Only those parts of the Third Gospel that are peculiar to it are commented on here. For all other parts the reader should
consult the Commentaries on the parallel passages in the other Gospels.
I. THE PUBLIC MINISTRY OF JESUS 3-21 (continued)
1. The Preparation 3, 1 -- 4, 14 (continued)
1-13: The Temptation. Parallels in Matt. 4, 1-11 and Mark 1, 21 f. The chief
difference between the First and the Third Gospel is the order of the second and the third temptation. Matthew seems
to have the better order here, for the temptation to worship the devil forms a fitting climax to Christ's words, "Begone,
Satan!" It is also rather strange that Luke, who speaks so often of the angels, should have omitted all reference to
the angelic administrations here (cf. Matt. 4, 11; Mark 1, 13b). 6.
For to me they have been delivered, etc.: peculiar to Luke. Because of Adam's sin all mankind is, in a certain
sense, under the power of Satan, "who leads astray the whole world" (Apoc. 12, 9); he is "the prince of the world"
(John 12, 31; 14, 30). 13. The phrase for a while implies
that Jesus was tempted again by Satan later in His life. Although the Evangelists do not record any subsequent temptations,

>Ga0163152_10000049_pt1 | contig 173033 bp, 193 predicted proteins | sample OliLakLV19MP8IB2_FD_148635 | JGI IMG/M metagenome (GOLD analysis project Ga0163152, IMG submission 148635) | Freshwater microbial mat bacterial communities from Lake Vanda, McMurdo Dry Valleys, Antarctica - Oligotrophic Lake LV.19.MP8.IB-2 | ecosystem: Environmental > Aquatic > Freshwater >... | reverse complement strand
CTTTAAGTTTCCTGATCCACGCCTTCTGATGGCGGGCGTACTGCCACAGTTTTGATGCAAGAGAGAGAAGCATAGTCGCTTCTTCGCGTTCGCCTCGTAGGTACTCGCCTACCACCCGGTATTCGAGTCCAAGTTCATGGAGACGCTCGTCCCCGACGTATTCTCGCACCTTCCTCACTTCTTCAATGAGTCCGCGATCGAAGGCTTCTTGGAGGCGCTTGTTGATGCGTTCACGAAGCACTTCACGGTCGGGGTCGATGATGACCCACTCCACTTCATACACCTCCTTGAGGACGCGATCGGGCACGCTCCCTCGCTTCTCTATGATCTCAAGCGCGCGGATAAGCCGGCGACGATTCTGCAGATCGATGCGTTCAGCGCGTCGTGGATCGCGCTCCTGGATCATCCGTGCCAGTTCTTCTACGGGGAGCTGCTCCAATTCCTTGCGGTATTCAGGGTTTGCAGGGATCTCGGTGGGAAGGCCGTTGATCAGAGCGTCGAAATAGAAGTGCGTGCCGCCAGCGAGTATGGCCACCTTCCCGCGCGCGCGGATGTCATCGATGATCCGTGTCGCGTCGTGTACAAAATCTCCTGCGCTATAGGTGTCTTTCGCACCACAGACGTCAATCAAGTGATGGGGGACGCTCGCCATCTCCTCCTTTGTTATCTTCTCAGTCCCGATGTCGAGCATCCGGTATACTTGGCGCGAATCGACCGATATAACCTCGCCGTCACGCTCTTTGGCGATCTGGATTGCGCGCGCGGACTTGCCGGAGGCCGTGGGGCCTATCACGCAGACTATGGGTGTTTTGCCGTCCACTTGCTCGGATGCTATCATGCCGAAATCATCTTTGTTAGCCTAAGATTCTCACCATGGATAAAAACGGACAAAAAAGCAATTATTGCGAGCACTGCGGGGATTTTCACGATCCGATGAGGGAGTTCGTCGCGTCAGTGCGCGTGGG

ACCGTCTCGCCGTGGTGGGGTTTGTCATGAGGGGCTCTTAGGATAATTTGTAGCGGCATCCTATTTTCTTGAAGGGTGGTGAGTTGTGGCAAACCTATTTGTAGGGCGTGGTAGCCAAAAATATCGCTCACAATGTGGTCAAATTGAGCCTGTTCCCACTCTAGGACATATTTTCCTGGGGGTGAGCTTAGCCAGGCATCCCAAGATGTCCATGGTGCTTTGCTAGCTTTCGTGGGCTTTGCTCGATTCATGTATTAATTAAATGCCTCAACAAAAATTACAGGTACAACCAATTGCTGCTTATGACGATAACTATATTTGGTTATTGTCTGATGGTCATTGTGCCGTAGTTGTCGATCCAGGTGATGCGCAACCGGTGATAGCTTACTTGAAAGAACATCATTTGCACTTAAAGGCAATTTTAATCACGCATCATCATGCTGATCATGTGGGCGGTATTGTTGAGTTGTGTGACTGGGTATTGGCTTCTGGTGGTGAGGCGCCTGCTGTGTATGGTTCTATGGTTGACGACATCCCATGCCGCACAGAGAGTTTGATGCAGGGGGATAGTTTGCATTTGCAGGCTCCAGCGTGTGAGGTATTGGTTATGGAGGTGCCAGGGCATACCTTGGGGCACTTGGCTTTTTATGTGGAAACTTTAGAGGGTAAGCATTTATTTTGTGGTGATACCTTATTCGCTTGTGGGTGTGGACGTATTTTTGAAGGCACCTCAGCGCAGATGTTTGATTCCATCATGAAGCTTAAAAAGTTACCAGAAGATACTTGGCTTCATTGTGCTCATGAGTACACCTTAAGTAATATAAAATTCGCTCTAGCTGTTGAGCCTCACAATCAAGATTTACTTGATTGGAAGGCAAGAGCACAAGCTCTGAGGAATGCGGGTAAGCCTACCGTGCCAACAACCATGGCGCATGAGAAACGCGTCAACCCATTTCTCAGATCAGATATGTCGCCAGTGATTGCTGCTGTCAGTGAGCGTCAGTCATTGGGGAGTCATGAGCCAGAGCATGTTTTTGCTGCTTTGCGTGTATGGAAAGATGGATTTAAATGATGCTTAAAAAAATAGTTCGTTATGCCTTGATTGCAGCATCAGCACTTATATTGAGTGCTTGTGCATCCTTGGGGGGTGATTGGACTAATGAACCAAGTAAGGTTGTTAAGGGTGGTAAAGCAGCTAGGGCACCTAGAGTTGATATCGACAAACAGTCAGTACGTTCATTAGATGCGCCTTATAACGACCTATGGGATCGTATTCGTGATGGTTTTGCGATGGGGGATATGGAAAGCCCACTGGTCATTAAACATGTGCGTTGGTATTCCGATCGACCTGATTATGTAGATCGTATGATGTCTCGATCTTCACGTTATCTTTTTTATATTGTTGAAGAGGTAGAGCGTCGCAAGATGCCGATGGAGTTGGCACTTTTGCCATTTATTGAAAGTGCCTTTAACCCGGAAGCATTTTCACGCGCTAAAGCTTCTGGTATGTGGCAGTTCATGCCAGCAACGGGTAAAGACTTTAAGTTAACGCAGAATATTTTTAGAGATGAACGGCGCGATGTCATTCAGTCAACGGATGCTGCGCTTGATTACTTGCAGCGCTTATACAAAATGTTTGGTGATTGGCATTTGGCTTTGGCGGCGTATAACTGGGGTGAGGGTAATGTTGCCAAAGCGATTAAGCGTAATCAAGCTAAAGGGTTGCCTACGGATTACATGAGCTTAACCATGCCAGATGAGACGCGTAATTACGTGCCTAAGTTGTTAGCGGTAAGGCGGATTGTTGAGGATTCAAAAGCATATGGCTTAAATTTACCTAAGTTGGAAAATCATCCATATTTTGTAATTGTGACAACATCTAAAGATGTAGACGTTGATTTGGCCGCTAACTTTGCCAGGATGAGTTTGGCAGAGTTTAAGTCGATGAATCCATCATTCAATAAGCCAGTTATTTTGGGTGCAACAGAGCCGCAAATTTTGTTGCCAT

some commentators understand this of the Agony in the Garden, which was the hour of "the power of darkness" (22,
53). It is worthy of note that on that occasion Luke (22, 43) speaks of the angelic ministrations similar to
those mentioned here by Matthew and Mark. Other commentators think that Luke merely refers to the later attacks on Christ
by His enemies which were instigated by Satan (cf. 22, 3; John 8, 44).
The Inauguration of the Ministry in Galilee 4, 14 -- 6, 16
14-32: Jesus at Nazareth. 14a. The return to Galilee; cf. Matt. 4,
12; Mark 1, 14a; John 4, 1-3. 14b-15. A general summary of Christ's
preaching in Galilee; cf. Matt. 4, 17; Mark 1, 14b-15.
Christ's ministry at Nazareth; partial parallels in Matt. 13, 53-58 and Mark 6, 1-6a. On the relation
of Luke's account with that of the other two Evangelists, see Commentary on the passage in Matthew. 16-20.
Luke gives a graphic picture of this part of the synagogue service. The ruler of the synagogue could invite any adult
Jewish man to read the Scripture of the day and deliver a homily on it. Visitors from other Jewish communities were
often called upon to perform this function, and Christ and the Apostles made frequent use of this opportunity in order to
preach the gospel (cf. especially Acts 13, 15 f). Perhaps on this occasion Jesus was called upon because He
had just returned from His visit to John the Baptist.
16. Note that one stood
up to read from the Law or from the Prophets but sat down (20) to deliver the sermon. 17.
The reading of a definite Book was determined by the season of the year, but the passages to be read from it and commented
on were left to the choice of the preacher. 18 f. This quotation from Isa. 61,